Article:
The pros and cons of dieting


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Every week there is a new diet and weight loss, nutrition and diets remain popular across all media outlets. Yet there are also plenty of health professionals who aggressively argue against dieting. So the question is should you diet at all? Here are some of the pros and cons of dieting so you can make an informed decision on whether dieting is right for you.

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Pros

A diet gives us structure

Whether we like it or not, we all follow a diet. Your diet may be packed with take away meals and coffee but it is still a diet. Dietary habits tend to form the basis of any one person’s diet and as such if these habits become healthy ones, so too our diet becomes healthy overall. Human beings benefit from structure and healthy habits and as such committing to a lifestyle that is built around healthy habits will naturally create a healthy diet. It is approaching dieting from a restrictive, strict approach that is the issue when it comes to diets, not diets in general. 

Any diet will work if we stick to it

Whether your preference is Paleo, 5:2 or vegetarian, the majority of diets, with the exception of strict juice fasts or not eating altogether will generally give good results. The issue for the average human is that we choose diets we do not like and as such are not compliant long term. If you find a diet that you can follow and stick too most of the time, without feeling restricted you will be on your way to long term weight control. 

There are many different diets

Ranging from eating a lot to eating a little; eliminating food groups or not, or being strict or not, there are so many diets the key is finding the one that suits you long term. In addition you can always see a dietitian who will develop an individualised diet for you, to get both the results you are wanting, via a plan that suits your food preferences and lifestyle. 

Many of us are too fat and need to lose weight 

Australians in general are not an overall healthy bunch and gradual weight gain in our 20’s and 30’s tends to lead to significant weight issues for 60% of us in our 40’s and 50’s. Many of us need to lose weight for our health and well-being. As such many of us need some type of dietary intervention that supports weight loss. Intuitive eating is a nice concept but it does not necessarily lead to weight loss on the scales the same way calorie control and structured eating does.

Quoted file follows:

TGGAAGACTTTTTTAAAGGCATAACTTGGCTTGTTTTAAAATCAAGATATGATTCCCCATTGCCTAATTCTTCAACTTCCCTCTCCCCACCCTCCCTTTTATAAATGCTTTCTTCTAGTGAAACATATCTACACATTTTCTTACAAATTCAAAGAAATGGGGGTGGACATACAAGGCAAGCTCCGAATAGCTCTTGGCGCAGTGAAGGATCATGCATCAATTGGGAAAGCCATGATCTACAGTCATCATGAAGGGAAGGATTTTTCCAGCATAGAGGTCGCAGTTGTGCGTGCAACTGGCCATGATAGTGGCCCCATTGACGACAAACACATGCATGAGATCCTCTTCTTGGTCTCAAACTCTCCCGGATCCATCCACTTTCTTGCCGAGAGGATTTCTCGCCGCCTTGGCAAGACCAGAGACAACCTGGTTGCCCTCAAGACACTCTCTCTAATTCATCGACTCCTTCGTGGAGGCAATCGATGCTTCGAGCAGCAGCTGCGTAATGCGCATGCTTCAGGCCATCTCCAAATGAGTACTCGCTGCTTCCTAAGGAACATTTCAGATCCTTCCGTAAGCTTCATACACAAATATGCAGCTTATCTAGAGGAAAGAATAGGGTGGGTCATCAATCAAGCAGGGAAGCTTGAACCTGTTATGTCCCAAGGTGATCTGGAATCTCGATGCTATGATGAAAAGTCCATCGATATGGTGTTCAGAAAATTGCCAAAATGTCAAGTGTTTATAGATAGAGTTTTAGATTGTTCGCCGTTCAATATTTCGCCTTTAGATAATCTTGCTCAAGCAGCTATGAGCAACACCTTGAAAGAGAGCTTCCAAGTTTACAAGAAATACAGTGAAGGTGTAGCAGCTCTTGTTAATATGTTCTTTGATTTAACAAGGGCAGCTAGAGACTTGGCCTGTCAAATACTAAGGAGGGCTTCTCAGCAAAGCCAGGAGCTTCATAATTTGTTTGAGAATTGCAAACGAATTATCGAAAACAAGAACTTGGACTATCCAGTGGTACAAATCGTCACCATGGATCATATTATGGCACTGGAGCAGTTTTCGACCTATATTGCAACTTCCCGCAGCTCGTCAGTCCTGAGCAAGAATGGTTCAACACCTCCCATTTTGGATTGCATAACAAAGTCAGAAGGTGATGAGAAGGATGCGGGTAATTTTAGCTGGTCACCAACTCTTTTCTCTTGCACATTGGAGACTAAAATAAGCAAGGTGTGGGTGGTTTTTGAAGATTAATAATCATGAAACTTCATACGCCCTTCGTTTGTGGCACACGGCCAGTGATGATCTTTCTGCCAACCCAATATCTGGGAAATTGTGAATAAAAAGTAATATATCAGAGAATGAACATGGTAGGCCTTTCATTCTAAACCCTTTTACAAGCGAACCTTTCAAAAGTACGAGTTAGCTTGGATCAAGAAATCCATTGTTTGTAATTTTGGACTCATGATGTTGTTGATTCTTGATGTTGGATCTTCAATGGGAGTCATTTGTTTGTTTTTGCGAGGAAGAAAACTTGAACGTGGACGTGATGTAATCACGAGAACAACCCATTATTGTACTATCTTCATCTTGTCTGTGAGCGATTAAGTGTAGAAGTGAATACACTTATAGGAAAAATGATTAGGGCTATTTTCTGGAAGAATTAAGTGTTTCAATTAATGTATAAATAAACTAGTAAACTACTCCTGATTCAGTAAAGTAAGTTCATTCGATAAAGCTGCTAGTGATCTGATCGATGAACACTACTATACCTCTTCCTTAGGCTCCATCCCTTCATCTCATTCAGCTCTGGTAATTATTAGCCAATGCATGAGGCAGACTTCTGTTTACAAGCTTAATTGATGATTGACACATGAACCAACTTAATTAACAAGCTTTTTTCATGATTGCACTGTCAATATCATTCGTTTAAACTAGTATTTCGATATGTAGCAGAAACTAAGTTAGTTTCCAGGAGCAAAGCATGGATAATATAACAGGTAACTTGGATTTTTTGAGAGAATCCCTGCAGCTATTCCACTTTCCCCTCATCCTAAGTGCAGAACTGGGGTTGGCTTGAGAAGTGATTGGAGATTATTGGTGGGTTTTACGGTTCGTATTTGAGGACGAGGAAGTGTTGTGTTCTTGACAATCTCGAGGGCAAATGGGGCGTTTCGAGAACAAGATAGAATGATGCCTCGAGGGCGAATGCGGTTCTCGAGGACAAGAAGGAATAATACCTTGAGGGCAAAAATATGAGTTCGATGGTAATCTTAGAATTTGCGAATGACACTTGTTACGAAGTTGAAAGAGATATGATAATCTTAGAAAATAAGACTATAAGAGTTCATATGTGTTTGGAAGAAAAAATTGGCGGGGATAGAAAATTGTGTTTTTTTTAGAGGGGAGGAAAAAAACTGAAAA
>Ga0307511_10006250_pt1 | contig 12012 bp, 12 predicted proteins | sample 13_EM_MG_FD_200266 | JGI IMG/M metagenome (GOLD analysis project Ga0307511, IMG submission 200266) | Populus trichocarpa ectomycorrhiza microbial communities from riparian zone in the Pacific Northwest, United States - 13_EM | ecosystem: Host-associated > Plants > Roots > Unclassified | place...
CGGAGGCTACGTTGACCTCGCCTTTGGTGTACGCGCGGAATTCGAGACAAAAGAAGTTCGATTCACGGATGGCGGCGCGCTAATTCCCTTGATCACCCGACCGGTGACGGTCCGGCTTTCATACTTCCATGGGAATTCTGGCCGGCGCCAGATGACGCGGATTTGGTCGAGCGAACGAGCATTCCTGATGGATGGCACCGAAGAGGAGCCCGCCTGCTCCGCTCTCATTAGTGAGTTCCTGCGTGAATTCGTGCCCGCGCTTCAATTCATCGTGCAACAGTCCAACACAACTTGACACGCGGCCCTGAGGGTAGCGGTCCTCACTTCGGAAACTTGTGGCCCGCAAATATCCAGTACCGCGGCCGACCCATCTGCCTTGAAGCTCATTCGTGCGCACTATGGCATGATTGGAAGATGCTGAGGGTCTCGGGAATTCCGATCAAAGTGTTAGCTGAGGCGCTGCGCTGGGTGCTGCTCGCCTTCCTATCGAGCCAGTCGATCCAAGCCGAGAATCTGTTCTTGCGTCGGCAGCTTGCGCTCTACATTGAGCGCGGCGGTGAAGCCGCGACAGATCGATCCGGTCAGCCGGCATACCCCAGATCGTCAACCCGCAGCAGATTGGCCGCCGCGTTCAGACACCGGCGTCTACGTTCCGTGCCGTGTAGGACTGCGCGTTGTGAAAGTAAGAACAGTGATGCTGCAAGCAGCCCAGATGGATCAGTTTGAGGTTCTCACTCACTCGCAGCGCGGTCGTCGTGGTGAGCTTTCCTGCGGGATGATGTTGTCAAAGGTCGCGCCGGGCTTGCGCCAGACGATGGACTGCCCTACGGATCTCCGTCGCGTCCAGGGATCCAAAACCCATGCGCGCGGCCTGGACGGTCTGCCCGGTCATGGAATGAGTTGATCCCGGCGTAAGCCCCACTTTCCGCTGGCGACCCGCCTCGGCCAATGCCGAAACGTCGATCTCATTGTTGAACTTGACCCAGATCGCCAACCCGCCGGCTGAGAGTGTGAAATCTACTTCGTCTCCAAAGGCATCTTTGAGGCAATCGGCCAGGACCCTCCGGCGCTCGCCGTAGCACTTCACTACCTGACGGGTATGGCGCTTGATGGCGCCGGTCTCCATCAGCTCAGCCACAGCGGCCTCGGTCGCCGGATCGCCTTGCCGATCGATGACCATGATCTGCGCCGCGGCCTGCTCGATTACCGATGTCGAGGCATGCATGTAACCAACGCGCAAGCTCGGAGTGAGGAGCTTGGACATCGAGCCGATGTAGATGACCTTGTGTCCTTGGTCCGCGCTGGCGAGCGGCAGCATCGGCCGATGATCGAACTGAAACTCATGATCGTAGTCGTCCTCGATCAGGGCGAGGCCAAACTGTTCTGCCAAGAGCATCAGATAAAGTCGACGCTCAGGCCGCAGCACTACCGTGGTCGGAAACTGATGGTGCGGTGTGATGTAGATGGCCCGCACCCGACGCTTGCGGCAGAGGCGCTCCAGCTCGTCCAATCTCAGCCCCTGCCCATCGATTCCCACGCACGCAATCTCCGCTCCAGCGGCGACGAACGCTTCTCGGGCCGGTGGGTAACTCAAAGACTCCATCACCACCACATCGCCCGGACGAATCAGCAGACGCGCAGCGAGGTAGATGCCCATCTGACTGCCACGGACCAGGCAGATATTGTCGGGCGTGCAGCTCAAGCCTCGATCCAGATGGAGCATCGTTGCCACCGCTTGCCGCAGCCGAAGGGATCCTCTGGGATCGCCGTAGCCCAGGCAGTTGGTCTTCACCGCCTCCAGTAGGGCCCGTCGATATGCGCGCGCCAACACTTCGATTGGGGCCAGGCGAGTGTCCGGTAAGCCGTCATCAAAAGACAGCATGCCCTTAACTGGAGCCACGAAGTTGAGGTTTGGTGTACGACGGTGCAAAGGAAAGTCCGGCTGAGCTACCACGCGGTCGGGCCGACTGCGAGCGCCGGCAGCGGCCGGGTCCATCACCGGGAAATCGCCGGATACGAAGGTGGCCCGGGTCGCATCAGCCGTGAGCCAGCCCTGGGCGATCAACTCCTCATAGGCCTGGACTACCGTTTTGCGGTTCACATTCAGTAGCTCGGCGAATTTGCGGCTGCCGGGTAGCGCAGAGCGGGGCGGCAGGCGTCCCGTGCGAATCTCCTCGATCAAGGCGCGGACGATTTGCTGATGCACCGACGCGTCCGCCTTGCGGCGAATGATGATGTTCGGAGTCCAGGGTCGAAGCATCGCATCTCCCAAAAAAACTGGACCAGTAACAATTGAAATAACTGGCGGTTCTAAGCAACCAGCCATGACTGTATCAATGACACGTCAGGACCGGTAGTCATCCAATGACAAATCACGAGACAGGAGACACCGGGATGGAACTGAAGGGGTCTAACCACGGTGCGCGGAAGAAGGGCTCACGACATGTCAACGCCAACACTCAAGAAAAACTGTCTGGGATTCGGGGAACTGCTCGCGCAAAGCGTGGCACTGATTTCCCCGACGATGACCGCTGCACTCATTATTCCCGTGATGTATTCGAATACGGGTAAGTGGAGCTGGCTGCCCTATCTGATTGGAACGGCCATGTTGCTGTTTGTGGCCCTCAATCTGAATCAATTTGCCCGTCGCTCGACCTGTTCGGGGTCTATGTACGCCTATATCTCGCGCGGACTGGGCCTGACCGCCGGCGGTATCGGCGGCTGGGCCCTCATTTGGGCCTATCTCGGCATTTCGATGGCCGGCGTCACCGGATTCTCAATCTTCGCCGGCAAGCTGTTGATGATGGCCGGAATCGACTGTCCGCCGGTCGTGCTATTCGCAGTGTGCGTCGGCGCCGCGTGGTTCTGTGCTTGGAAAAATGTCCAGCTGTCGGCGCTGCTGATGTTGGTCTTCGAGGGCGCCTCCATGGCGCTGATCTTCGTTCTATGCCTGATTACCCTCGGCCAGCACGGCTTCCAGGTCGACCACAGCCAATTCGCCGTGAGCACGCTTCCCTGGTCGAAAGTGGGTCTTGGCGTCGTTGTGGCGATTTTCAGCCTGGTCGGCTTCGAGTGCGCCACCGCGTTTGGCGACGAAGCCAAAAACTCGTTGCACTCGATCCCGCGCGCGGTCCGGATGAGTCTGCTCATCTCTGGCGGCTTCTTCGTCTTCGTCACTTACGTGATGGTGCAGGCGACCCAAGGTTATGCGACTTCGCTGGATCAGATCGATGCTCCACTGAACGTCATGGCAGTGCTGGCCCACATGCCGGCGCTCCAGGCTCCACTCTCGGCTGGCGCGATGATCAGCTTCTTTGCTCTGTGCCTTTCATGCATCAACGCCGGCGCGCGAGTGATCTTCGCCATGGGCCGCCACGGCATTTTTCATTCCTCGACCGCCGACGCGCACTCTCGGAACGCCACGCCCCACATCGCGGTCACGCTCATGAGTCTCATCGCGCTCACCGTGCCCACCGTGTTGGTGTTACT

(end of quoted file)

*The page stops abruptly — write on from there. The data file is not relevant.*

Cons

Strict diets are not sustainable

When most of us think of diets we think of strict regimes that may deliver results initially but are rarely sustainable. It is for this reason that so many diets have coped a bad rap and the mere idea of starting a new diet is enough for most of us to feeling restricted and fall off the wagon before we have really given it a go. Indeed long term data suggests that few if any ‘strict’ diets work long term.

They can play havoc with our minds

In general the idea of ‘dieting’ results in cognitive restriction, which in turn results in the brain focusing on the foods we should not be eating which in turn fuels the diet – binge cycle. It is for this reason that if a ‘diet’ is to work, it needs to not be physically or mentally restrictive. 

Dieting can do metabolic damage

While strict regimes that slash calories, carbs and result in relatively quick weight loss, the issue metabolically is that while some of the weight loss is fat mass, it will also be muscle mass. As muscle is the tissue that actually burns calories, the less of it we have, the lower our metabolic rate will be. This somewhat explains why individuals are able to lose large amounts of weight following a strict regime once or twice but over time these results are difficult to replicate as metabolic rate is reduced and we are able to eat far fewer calories than we once did. 

You do not need a strict diet to lose weight

While human beings like to feel like they are being pure and virtuous following a strict diet the reality is that you can still lose weight, and keep it off without a strict diet. You simply need dietary structure which is a very different thing to a ‘diet’ so why put yourself through gruelling, restrictive regimes when you do not have to?

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